November Monthly Musical Moment: Ashes of Eden

Justin Langham   -  
If you attend our wonderful church regularly – and I hope you do! – you may notice that the brilliant Melissa Burnham and I like to plan a variety of music to enhance the theme and experience of the worship services. This is actually an intentional choice we both make, not only through our desire to reach people with varying musical and worship preferences, but also because we both believe that there is something to draw from different styles of music: classical, gospel, folk music, pop music, death metal…  OK, maybe the last one wouldn’t fit in a service as well, but you get the idea! I’ve always had a passion for learning as much as possible about all types of music and sharing what I believe are beautiful moments in music that others may not be aware of in their own musical bubbles, which was the genesis of this column.
This month’s musical moment comes from the world of hard rock. Don’t worry, no death metal this time!
I’ve been a fan of the rock group Breaking Benjamin for decades now. Founded in 1998, the group likely hit peak national popularity when I was in high school, but I’ve followed them ever since and have seen them live several times, most recently this summer! As time has passed, I’ve appreciated more and more the intention with which they connect to their audience through their music. I’m also drawn to the musicality of the group, especially the lead singer, as well as the subject matter in their songs where they often tackle themes of facing and overcoming struggles in life. Great band to listen to for motivation or while exercising!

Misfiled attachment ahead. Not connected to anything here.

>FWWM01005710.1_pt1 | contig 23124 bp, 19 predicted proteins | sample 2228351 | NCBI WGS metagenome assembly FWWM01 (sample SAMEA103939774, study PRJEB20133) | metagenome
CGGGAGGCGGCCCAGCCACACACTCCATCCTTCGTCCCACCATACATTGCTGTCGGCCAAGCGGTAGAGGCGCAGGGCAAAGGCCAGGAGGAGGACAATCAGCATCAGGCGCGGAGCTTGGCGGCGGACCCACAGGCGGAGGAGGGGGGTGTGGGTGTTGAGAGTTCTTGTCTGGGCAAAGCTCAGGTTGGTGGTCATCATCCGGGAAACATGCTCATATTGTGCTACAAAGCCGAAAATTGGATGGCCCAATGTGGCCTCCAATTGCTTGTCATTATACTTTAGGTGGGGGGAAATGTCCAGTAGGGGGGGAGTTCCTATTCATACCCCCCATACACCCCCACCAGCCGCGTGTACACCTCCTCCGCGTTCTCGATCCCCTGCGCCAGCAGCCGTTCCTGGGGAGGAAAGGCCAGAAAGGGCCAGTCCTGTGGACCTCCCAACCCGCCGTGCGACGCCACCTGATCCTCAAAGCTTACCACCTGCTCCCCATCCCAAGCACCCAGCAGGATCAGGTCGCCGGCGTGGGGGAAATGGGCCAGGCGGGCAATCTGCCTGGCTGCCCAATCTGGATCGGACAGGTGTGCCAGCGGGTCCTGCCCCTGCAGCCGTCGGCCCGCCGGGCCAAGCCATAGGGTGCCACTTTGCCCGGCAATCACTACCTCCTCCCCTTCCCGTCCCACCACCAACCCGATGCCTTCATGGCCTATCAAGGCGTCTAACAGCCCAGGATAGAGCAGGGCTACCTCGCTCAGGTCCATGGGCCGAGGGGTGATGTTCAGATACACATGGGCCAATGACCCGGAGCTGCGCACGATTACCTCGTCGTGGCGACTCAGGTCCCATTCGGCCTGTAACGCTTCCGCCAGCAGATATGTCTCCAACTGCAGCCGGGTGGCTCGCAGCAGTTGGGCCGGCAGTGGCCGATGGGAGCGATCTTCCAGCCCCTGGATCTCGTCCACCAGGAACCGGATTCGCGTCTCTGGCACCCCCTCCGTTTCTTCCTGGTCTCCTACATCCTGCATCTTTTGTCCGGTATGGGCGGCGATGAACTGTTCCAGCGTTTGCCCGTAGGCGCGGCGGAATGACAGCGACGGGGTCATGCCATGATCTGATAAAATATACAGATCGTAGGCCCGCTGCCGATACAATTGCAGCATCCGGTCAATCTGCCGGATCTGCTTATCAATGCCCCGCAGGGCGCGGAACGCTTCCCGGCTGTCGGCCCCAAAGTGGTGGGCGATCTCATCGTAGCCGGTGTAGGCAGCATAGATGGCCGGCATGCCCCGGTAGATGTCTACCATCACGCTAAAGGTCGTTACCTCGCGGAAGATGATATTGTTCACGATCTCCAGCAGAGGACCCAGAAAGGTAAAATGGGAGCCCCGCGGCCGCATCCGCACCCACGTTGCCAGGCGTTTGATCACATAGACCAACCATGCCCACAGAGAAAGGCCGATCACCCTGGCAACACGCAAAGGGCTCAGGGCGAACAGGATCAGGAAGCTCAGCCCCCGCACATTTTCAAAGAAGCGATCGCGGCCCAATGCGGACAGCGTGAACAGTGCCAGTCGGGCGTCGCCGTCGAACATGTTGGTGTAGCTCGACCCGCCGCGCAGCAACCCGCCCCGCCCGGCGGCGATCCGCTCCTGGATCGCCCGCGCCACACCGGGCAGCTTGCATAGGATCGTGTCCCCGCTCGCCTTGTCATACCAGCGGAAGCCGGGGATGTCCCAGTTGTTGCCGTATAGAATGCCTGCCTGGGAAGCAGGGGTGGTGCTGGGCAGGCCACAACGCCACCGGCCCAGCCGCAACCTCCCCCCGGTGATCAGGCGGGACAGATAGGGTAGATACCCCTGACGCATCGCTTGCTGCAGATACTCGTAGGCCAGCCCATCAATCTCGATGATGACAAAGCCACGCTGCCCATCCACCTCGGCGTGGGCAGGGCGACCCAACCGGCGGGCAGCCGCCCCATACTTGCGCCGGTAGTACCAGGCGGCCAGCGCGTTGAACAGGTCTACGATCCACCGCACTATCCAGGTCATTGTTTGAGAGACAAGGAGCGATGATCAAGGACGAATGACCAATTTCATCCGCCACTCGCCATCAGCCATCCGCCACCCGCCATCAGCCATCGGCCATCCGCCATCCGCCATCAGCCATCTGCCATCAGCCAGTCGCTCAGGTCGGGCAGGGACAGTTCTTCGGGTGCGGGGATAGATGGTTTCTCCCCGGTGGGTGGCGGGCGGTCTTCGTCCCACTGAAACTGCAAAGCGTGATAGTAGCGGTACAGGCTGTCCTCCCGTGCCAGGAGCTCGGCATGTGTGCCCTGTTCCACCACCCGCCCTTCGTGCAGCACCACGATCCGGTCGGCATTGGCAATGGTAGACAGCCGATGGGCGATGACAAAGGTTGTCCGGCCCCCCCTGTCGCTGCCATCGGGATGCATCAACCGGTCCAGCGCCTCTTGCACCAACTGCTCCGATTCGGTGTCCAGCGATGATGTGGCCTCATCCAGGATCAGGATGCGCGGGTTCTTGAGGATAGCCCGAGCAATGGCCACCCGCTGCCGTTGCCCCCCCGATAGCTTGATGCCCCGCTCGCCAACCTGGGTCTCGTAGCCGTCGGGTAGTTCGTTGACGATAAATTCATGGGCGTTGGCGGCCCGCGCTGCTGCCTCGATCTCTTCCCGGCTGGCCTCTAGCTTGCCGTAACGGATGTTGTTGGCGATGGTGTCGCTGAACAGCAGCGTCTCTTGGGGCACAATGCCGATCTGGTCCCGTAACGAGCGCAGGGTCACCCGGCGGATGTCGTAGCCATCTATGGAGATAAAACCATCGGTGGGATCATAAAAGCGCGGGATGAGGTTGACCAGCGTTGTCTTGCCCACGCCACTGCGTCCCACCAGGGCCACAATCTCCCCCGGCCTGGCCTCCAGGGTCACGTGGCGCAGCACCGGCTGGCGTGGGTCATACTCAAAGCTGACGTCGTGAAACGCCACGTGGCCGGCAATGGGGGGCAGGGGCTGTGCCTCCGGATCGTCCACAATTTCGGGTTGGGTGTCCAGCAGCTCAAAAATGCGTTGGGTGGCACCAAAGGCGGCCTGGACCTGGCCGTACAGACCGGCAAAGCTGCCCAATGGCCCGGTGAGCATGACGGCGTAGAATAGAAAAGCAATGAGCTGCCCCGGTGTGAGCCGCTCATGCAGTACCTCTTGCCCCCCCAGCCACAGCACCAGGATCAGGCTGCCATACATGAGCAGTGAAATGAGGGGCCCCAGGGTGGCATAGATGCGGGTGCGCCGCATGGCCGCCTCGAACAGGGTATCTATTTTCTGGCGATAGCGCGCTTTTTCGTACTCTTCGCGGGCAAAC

Their 2015 song “Ashes of Eden” has stood out to me as an example of not only a well-paced, musically moving ballad, but also a style of songwriting that invites the listener to assign their own meaning, much like some visual artists will leave much of the interpretation of a painting or sculpture to the eye of the consumer. The lyrics of “Ashes of Eden,” can be interpreted in a wide variety of ways, which was an intentional choice by the group. Lead singer Ben Burnley told Billboard magazine that he drew inspiration from another great artist, Kurt Cobain of Nirvana, who was adamant that people find their own meaning in what his songs were about. “So, I kind of take a page from his book and do the same thing where I like people to draw their own conclusions,” Burnley said. The power of the song also comes from a slow, steady pace maintained from beginning to end, which is musically difficult, especially through an almost 5-minute song!
I find the song incredibly moving, especially if viewed through a more spiritual lens. While not explicitly religious, the lyrics aim directly for some of humanity’s biggest unanswered questions that make up the foundation of the Christian faith:
“Will the faithful be rewarded
when we come to the end?
Will I miss the final warning
from the lie that I have lived?
Is there anybody calling?
I can see the soul within
And I am not worthy,
I am not worthy of this.”
So much of our days are spent passively listening to podcasts, audiobooks, and music. I hope you can insert into your daily routine a moment of deep listening to something new. You never know, it could be the beginning of a lifelong fandom!
Listen to Ashes of Eden Here
Have a great month!
– Dr. Justin Langham